The Poisonwood Bible (1998), a novel about a missionary family moving to the Belgian Congo, is her best-known work. Her 2007 non-fiction book, Animal, Vegetable, Miracle, which chronicles her family’s effort to consume solely locally-grown food, also garnered her a lot of attention.
Barbara Kingsolver was born on April 8th, 1955, in Baltimore, Maryland, to a middle-class family. Booker Prize-winning author Barbara Kingsolver. The Poisonwood Bible (1998), a novel about a missionary family moving to the Belgian Congo, is her best-known work.
Her 2007 non-fiction book Animal, Vegetable, Miracle, on her family’s attempt to eat entirely organically cultivated food, was also well-received.
President Bill Clinton honored her with the National Humanities Medal. At DePauw University in Indiana, she studied classical piano and biology while earning a Master’s degree in evolutionary biology and ecology.
Her birthplace is Maryland, where she was born on April 8, 1955, making her one of the most successful Maryland-born celebrities of all time. She’s one of the most wealthy novelists around.
Barbara Kingsolver married Steven Hopp, according to our records, Joseph Hoffmann. Barbara Kingsolver has not been in a relationship since May 2022.
Barbara Kingsolver has never been in a relationship that we are aware of. You can help us develop Barbara Kingsolver’s dating history!
Barbara Kingsolver Quotes:-
“Something in me was always watching life from the outside, permanently obsessed with the notion of belonging vs. not-belonging [to a group]. It did not make for a happy childhood, but it was excellent training for a writer.” — Barbara Kingsolver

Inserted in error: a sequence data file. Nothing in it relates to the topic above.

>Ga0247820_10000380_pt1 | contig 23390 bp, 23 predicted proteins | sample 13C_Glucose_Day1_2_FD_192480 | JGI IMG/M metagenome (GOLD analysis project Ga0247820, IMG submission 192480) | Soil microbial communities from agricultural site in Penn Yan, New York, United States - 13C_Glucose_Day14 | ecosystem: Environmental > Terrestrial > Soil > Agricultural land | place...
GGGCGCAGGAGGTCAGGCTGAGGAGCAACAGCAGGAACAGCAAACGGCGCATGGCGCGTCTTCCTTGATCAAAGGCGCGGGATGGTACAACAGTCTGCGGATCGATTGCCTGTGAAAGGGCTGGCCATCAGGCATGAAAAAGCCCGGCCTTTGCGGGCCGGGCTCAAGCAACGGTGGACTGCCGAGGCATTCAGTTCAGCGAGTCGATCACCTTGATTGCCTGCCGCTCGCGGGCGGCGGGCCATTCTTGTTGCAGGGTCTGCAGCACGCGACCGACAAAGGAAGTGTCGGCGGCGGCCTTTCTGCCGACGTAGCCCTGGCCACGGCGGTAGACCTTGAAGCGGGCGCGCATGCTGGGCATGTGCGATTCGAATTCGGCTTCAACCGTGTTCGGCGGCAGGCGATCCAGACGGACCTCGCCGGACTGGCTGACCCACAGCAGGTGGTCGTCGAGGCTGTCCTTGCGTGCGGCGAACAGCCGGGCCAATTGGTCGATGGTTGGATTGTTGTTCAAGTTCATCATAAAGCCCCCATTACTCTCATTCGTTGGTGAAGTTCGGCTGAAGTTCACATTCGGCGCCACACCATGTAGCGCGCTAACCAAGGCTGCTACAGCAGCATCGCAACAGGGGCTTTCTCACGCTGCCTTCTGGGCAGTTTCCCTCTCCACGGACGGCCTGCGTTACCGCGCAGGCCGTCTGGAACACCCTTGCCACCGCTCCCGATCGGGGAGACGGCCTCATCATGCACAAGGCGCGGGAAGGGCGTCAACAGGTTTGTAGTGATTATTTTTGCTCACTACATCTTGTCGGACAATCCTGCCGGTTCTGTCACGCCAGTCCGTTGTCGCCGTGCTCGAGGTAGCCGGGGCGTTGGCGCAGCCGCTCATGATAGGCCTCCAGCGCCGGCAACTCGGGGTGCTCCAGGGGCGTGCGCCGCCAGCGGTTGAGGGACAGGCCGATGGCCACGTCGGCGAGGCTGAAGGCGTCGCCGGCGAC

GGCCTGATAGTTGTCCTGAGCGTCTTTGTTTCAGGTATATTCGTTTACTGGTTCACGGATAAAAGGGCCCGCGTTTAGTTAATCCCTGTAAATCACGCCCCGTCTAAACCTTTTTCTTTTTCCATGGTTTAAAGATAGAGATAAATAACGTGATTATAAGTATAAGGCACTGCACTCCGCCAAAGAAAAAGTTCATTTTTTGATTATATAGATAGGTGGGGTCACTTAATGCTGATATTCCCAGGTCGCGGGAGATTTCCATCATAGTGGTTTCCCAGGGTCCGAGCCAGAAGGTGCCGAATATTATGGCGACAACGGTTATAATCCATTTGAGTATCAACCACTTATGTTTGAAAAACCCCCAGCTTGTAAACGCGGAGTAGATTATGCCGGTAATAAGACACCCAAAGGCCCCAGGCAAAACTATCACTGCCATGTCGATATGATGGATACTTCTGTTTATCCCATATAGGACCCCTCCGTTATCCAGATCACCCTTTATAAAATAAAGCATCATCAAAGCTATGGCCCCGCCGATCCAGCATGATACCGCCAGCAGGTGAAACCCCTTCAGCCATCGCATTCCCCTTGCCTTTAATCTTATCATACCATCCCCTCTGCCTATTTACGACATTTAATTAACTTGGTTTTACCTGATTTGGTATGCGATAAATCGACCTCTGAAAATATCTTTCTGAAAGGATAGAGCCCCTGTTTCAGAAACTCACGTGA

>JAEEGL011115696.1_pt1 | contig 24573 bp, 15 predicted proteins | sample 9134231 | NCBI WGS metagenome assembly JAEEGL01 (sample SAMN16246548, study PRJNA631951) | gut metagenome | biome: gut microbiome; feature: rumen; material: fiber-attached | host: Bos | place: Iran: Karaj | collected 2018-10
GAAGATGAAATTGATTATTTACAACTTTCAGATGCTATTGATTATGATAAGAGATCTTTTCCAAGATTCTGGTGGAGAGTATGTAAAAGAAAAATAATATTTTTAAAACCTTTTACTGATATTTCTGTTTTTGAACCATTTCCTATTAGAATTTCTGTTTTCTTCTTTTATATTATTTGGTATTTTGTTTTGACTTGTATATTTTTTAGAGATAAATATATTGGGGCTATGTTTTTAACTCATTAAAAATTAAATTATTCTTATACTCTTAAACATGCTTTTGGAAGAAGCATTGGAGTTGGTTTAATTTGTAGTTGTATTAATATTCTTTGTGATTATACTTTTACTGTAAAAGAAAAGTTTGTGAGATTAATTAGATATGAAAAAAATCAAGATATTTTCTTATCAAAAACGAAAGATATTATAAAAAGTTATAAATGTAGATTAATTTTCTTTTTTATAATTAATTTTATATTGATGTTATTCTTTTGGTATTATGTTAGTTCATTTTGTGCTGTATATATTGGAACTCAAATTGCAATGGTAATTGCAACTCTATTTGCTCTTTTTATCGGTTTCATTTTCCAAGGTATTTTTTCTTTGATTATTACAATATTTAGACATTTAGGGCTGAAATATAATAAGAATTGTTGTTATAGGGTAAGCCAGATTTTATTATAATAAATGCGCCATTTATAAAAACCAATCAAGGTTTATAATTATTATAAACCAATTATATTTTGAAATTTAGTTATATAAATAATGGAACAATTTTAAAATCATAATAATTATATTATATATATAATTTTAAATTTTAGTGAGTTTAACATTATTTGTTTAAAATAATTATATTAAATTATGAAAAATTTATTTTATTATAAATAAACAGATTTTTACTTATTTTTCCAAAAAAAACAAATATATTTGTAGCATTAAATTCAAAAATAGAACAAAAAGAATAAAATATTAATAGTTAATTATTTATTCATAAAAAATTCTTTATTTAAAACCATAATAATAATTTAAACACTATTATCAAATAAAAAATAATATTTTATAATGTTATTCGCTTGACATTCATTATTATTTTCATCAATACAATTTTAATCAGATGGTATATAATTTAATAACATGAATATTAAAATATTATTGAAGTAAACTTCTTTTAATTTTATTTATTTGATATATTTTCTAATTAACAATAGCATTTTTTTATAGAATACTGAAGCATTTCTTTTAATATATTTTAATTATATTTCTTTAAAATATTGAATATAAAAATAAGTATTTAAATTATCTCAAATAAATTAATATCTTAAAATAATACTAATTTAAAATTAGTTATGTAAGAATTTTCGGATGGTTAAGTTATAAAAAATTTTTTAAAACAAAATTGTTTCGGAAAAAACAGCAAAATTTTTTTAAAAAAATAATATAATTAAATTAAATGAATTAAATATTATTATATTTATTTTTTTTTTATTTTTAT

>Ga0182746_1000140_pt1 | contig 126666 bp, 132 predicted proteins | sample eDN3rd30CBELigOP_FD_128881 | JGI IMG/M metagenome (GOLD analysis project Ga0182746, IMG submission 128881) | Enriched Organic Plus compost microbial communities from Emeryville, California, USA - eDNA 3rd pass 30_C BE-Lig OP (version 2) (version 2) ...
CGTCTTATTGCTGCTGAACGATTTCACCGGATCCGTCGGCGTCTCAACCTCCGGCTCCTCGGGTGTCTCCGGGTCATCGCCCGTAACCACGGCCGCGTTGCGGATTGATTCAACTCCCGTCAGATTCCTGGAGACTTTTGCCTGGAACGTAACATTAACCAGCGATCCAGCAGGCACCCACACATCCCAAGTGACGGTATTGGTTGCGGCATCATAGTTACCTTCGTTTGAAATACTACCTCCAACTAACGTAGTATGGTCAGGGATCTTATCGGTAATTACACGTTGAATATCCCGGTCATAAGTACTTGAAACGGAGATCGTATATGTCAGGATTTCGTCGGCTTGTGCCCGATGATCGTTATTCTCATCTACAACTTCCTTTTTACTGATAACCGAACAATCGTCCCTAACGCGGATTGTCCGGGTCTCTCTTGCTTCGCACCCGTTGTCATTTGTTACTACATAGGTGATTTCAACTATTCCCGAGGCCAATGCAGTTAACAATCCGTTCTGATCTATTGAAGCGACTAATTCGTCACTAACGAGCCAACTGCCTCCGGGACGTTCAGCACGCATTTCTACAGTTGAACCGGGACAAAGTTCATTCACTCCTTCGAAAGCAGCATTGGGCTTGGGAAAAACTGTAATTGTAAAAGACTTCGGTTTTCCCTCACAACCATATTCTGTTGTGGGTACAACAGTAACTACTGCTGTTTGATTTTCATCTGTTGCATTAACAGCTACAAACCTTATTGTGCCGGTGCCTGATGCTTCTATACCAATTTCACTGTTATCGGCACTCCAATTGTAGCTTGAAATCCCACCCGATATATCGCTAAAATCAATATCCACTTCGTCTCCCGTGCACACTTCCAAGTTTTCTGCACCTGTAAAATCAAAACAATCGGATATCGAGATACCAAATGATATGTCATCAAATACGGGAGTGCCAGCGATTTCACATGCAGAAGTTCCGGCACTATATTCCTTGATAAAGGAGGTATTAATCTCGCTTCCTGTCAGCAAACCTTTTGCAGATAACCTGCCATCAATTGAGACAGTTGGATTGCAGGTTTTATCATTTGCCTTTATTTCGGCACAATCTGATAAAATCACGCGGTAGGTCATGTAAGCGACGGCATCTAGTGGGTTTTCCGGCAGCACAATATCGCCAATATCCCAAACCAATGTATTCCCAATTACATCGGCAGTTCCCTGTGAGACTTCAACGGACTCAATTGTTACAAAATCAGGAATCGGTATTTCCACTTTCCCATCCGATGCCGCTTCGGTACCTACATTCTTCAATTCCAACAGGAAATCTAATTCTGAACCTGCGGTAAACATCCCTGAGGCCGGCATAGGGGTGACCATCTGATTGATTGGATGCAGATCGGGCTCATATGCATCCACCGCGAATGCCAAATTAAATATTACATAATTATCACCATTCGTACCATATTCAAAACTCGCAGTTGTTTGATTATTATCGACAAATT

#Childhood #Training #Groups
“The very least you can do in your life is to figure out what you hope for. And the most you can do is live inside that hope. Not admire it from a distance but live right in it, under its roof.” — Barbara Kingsolver
#Hope #Dream #Life Lesson
“I concentrate on character, theme, language, structure, voice. It actually surprises me that no matter what I write, people declare it “intently political.” I’m just writing about the world I know, as it is. Wounds and griefs included.” — Barbara Kingsolver
#Grief #Writing #Character
“Don’t try to figure out what other people want to hear from you; figure out what you have to say.” — Barbara Kingsolver
#People #Trying #Want
“Poetry feels like a country I visit without a passport, where I look around furtively, grab hold of something precious, and try to smuggle it back across the border. Any poem I get written down feels like contraband to me.” — Barbara Kingsolver
#Country #Trying #Borders
“Close the door. Write with no one looking over your shoulder. Don’t try to figure out what other people want to hear from you; figure out what you have to say. It’s the one and the only thing you have to offer.” — Barbara Kingsolver
#Life #Being Alone #Writing
“Root out all the “to be” verbs in your prose and bludgeon them until dead. No “It was” or “they are” or “I am.” Don’t let it be, make it happen.” — Barbara Kingsolver
#Roots #Verbs #Prose
“It kills you to see them grow up. But I guess it would kill you quicker if they didn’t.” — Barbara Kingsolver
#Mom #Daughter #Mother
“Memory is a complicated thing, a relative to truth, but not its twin.” — Barbara Kingsolver
#Inspirational #Memories #Twins
“When I look out the window, I exhale a prayer of thanks for the color green, for my children’s safety, for the simple acts of faith like planting a garden that helped see us through another spring, another summer. And I inhale some kind of promise to protect my kids’ hopes and good intentions we began with in this country. Freedom of speech, and the protection of diversity – these are the most important ingredients of American civil life and my own survival. If I ever took them for granted, I don’t know.”